We'll do the flop comes down with two and one , and Charles has only top pair. He basically whiffed the flop, and it's time to give up; however, he decides to go ahead and C-bet as a bluff, 20K into three opponents. In PLO, you do require more equity or an enormous amount of blockers in this case to C-bet. I also would advocate for a larger sizing, just pot, which takes maximum advantage of the fact that you are shorter-stacked than the rest of the players.

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If you were to pot here, 58,000 into the middle, then Marius in behind has to consider how deep he is with Tom Dwan and Firas behind, and this makes it very awkward and usually makes people under-realize their equity, which basically means that they can't call as many hands as if they would be heads-up or if they were shorter.

So, Charles bets 20K, and Marius is next to act. He has a pair of fours, and he doesn't see a hand out there that beats him, a hand that Charles would be three-betting pre-flop. He is also blocking a by holding .

In my opinion, the best way to play this hand would be to raise now on the flop against this small bet in order to chase out the players behind him. If the players behind him face a 20K bet into a 100K pot, or in the small blind potentially a 120K pot, they will get enormous odds to continue. They would actually be continuing correctly against Marius one pair holding. So, chasing out draws, chasing out over pairs and gutters, or even flush draws on the flop is very valuable for Marius. Also, isolating himself against Charles, who probably has a hand like an over pair and a flush draw, is completely fine in order to play for the pot heads up.

So, Marius is going to make the call, and now Dwan is getting 5-to-1 behind. He is on the button, very deep, and he has a gut shot and a queen high flush draw. It is not the best hand obviously at this point, and he's also not holding another draw. However, there's no way he can fold getting five to one in a spot like that, so he has to see a turn card here in position. Calling the 20K is pretty much the only line that makes sense, and we will see him make the call. Fears will get out of the way. Let's head to a turn.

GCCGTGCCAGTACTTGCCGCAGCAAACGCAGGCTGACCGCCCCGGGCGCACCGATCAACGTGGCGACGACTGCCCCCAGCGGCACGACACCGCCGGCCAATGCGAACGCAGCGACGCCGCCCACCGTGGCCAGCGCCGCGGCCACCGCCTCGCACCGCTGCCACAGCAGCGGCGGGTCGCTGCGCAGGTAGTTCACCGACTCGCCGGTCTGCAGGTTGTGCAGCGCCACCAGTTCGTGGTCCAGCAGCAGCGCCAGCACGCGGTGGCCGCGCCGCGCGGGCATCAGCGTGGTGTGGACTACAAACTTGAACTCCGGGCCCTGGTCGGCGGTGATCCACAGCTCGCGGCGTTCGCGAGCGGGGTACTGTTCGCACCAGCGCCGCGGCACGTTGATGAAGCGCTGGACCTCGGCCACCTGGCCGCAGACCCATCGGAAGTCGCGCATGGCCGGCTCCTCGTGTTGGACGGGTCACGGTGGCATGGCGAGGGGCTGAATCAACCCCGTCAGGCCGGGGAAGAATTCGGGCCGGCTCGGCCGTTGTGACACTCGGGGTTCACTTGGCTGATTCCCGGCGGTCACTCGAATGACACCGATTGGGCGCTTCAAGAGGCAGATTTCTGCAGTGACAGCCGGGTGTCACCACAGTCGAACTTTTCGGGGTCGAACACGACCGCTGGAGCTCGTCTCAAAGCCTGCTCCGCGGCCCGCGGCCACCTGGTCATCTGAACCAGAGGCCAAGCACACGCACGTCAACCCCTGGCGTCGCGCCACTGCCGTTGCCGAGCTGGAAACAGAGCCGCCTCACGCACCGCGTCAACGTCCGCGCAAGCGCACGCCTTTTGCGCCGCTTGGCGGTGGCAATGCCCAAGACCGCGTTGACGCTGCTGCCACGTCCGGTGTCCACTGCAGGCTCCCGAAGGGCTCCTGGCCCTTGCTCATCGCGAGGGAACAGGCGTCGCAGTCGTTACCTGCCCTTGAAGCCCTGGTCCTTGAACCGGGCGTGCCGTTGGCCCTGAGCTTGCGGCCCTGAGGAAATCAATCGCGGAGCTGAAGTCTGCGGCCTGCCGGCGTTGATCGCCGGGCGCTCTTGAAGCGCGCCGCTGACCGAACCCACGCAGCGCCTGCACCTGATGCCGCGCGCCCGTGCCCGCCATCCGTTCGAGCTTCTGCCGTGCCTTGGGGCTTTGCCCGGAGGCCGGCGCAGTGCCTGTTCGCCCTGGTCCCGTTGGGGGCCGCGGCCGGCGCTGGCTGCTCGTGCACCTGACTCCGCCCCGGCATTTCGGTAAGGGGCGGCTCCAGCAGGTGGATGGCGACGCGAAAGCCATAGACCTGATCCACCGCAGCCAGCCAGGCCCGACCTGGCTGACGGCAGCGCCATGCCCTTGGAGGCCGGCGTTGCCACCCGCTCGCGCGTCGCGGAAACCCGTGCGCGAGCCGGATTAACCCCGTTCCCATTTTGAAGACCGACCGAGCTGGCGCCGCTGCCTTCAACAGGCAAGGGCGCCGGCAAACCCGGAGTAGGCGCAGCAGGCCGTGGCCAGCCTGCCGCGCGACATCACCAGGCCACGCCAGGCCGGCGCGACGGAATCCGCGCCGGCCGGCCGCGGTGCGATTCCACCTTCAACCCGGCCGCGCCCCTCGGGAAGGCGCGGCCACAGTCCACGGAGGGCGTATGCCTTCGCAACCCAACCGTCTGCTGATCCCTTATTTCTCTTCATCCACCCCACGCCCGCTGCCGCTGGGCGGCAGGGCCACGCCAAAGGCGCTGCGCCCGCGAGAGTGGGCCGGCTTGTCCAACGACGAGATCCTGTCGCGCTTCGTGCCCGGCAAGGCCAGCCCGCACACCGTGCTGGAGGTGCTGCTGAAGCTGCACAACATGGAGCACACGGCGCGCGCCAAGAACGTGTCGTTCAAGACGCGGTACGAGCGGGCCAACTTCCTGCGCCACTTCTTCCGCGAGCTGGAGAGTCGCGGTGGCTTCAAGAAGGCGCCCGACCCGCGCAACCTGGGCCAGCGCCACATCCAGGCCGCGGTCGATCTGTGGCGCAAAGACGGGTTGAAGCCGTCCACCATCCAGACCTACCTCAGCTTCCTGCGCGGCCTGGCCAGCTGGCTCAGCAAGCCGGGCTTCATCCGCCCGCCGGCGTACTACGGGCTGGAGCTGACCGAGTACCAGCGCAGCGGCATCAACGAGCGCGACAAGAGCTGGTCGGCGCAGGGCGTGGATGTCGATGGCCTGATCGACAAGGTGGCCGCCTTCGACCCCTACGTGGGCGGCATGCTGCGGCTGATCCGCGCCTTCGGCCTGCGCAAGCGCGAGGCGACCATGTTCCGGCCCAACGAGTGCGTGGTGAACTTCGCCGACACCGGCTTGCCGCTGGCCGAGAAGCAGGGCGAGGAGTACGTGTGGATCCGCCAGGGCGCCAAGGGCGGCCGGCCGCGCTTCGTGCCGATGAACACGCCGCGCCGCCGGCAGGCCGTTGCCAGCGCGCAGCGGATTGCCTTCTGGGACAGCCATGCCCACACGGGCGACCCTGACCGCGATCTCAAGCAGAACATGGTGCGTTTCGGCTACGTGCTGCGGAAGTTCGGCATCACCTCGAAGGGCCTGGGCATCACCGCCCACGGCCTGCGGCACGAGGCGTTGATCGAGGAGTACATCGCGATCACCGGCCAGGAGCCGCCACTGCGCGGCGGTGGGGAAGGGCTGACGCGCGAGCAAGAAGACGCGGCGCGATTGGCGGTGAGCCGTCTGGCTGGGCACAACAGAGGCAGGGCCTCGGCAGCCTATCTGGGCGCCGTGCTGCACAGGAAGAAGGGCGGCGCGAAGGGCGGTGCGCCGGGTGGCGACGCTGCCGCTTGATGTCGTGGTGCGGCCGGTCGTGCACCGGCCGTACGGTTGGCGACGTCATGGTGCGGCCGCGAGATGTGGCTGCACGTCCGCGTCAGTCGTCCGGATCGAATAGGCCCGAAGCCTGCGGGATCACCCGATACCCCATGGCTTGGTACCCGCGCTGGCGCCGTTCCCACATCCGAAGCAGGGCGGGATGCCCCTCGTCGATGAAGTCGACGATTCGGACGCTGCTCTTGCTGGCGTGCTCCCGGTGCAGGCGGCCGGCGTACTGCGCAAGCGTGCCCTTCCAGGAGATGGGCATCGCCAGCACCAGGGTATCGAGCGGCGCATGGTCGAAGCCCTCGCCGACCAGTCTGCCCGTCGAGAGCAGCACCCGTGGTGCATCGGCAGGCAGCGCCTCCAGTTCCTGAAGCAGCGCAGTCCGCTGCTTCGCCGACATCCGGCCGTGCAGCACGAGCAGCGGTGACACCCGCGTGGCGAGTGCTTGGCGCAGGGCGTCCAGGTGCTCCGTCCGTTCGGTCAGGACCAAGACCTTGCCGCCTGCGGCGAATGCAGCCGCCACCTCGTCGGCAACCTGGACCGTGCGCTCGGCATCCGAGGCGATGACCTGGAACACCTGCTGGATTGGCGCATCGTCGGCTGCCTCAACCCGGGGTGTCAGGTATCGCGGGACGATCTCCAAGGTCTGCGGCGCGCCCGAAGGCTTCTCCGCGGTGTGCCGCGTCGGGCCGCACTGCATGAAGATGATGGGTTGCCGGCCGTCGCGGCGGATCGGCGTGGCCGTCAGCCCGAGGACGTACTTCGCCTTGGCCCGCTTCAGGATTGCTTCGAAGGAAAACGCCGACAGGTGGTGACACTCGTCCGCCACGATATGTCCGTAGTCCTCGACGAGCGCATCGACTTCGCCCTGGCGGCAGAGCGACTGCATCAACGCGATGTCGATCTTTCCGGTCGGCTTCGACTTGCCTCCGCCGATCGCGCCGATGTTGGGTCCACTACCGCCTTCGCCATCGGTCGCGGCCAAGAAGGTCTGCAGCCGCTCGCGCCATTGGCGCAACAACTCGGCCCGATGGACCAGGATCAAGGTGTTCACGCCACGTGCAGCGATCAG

So, on the turn, the , Charles jams all in for half pot.

This is not advisable. It's very unlikely both of his opponents are going to fold. They will improve on a very often to a straight, at least two pair, and even if they happen to have an overpair in a flush draw for half pot, they're not going to fold. In any case, they will have Charles's hand pretty much dead.

Now, a more interesting decision point here is Marius, now facing the half-pot size jam. He does have a straight, and he's blocking some of the other straights. Now, realize that if you have two fours in this case, it doesn't mean your opponent cannot have a straight at all. As ranges get more narrow in this case by the flop action, it is much more likely that Tom does have a straight. Once again, there are three straights possible here.

There is a five-high straight, a six-high straight, and a seven-high straight. Having a six high straight is extremely easy. You just need a , , , or , and obviously, is also a possibility.

But I think for half pot, Marius cannot get away from this one. He makes the call, and now Tom Dwan starts having evil plans.

He's considering a couple of things. Marius just calls, so it doesn't look like Marius has a very good straight, like for sure not a because generally would want to isolate and protect against the flush draws or potential sets. Now, Tom Dwan probably puts Marius on either a flush draw, maybe in some sort of combination with a straight draw, or he's going to put him on a six-high straight. A six-high straight here, given the stack sizes in play, is a hand class that is very tough to continue with if you're facing a pot size raise in this three-way scenario on the turn.

So, I think what Tom Dwan is doing here by raising the turn is he's trying to accomplish two things at the same time. On the one side, he wants flush draws to either pay, so hands that are currently behind, and extract value maybe from a hand like pocket kings or pocket queens with a flush draw. He also wouldn't mind getting those hands out of the pot.

At the same time, he also wants to apply maximum pressure to a six-high straight and potentially make that hand fold. So, by raising the turn, he's trying to make better hands fold, maybe get an to fold as well, so the same hand to fold, a better hand to fold, but also extract value from flush draws or potentially deny equity from flush draws.

"How do you call me?"

So, this is a multi-purpose raise on the turn, and it really depends on who you're playing against because if you're trying to move someone off a six high straight here, you need a lot of credibility, and the other player needs to be very familiar with PLO to begin with. So, maybe not a move to try at home, but let's see how this is going to work out for Dwan.

Runout 1: Marius and Tom chop the pot

Runout 2: Marius and Tom Dwan chop again.